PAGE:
Serendip is an independent site partnering with faculty at multiple colleges and universities around the world. Happy exploring!

The fallacy of the "leveled playing field"

j.nahig's picture

The term “level the playing field” has always bothered me- but because we are using it, I would like to extend its literal meaning to its fullest potential as an abstract metaphor (please don’t groan, I promise this won’t be as bad as you think). Let the symbolism commence.


Imagine two teams on an actual soccer field. Suppose that that soccer field is level only because both teams have received schooling. Supposedly, because the playing field is leveled, each team has a similar chance of succeeding in the game. One day you decide to visit the field, and see that it is in perfect condition and completely even. How wonderful! (Ostensibly) everyone has equal access to the same footing!


But we all know that the condition of the field doesn’t determine which team is going to win – the players do. So let’s look at the teams. One team has shoes, shin guards, and practice gear in immaculate condition. They have expensive drill equipment to practice with. The team also has: the best coach in the league; daily and regularly practices on regulation sized fields; no other commitments; the money to pay for summer camps; and parents who can come to every one of their games to cheer them on. In short, they have been groomed for success.


Let’s look at the second team. They all come from a lower class neighborhood and are the children of lower class parents. They have equipment that is in fairly poor condition, because they lack the money to buy new items. They never know where they’re going to practice, because they can’t pay for field time regularly and daily. Sometimes, they can’t even practice on grass.  This gives them multiple disadvantages, one of which is that they have less time to practice situations that are mostly dictated by the space they are in on the field (for example long passes, and shots on a goal that is the dimensions of the goal they will play with in a game.) It’s also hard to find time for all of them to meet, because they have other commitments like looking after their brothers and sisters while their parents are at work, or working a job(s) that has long and/or unpredictable hours. This means that they rarely have a whole team practice. Their parents aren’t always there to cheer them on.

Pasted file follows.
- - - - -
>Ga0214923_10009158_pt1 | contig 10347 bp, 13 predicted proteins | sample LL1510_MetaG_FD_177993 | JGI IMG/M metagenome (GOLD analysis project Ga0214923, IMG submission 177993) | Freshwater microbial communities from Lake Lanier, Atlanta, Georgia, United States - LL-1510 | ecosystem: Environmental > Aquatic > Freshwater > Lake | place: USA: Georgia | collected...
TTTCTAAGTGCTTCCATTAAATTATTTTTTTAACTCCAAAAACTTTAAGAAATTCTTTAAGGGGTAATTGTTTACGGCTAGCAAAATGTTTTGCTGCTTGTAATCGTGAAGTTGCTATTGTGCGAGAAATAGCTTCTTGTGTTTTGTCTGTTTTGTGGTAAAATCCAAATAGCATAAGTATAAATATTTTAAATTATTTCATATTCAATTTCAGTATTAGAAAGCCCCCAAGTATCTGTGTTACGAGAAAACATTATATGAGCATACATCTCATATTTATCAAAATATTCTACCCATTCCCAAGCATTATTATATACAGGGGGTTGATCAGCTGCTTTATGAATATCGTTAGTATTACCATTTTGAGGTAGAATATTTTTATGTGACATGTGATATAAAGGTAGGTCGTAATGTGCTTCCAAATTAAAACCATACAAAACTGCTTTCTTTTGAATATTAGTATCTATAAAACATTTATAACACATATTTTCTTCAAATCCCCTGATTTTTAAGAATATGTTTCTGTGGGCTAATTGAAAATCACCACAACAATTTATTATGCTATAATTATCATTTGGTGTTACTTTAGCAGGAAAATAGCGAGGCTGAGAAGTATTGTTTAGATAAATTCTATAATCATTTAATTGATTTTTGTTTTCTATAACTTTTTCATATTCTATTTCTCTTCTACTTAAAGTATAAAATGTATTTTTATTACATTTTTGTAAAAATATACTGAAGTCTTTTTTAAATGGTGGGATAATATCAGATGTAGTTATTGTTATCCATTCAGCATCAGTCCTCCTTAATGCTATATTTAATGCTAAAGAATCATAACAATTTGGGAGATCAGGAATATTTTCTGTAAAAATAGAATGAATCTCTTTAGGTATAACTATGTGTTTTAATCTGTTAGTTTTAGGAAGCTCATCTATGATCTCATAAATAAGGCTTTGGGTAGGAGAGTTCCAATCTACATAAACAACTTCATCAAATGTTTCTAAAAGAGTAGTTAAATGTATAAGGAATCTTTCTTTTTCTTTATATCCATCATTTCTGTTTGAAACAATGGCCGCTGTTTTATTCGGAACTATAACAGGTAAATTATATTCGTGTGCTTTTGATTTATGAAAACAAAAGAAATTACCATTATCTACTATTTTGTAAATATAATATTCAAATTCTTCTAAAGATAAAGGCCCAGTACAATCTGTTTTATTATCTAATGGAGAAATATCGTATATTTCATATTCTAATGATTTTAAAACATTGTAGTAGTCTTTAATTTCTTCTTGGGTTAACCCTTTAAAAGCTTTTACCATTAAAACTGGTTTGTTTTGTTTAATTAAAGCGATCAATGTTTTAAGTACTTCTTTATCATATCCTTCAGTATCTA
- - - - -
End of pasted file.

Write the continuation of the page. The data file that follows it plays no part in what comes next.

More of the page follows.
So when the teams metaphorically walk out onto the leveled field – the job market – that has been leveled by their both receiving educations, they are not equally prepared. The idealistic mirage of a leveled playing field is just that – a fallacy.


And let’s face it…the odds are that, when faced against each other, the first team will win and the second team will lose.



Obviously, this is an incredibly extreme and polarized metaphor, which does not represent the many people who fall somewhere in between these two “teams”. This is not to say that there aren’t people in the team “groomed for success” who are bad players, or that the conditions the second team practices under make it impossible for them to succeed. It simply means that this so called level playing field is truly not level – an educational system does not inherently level a playing field. This is because the “access” (a word which we have conveniently been discussing very often) that different people have to education is different. The first team was born into wealthier families who live in wealthier school districts. The second team was born into the opposite. The playing fields aren’t level.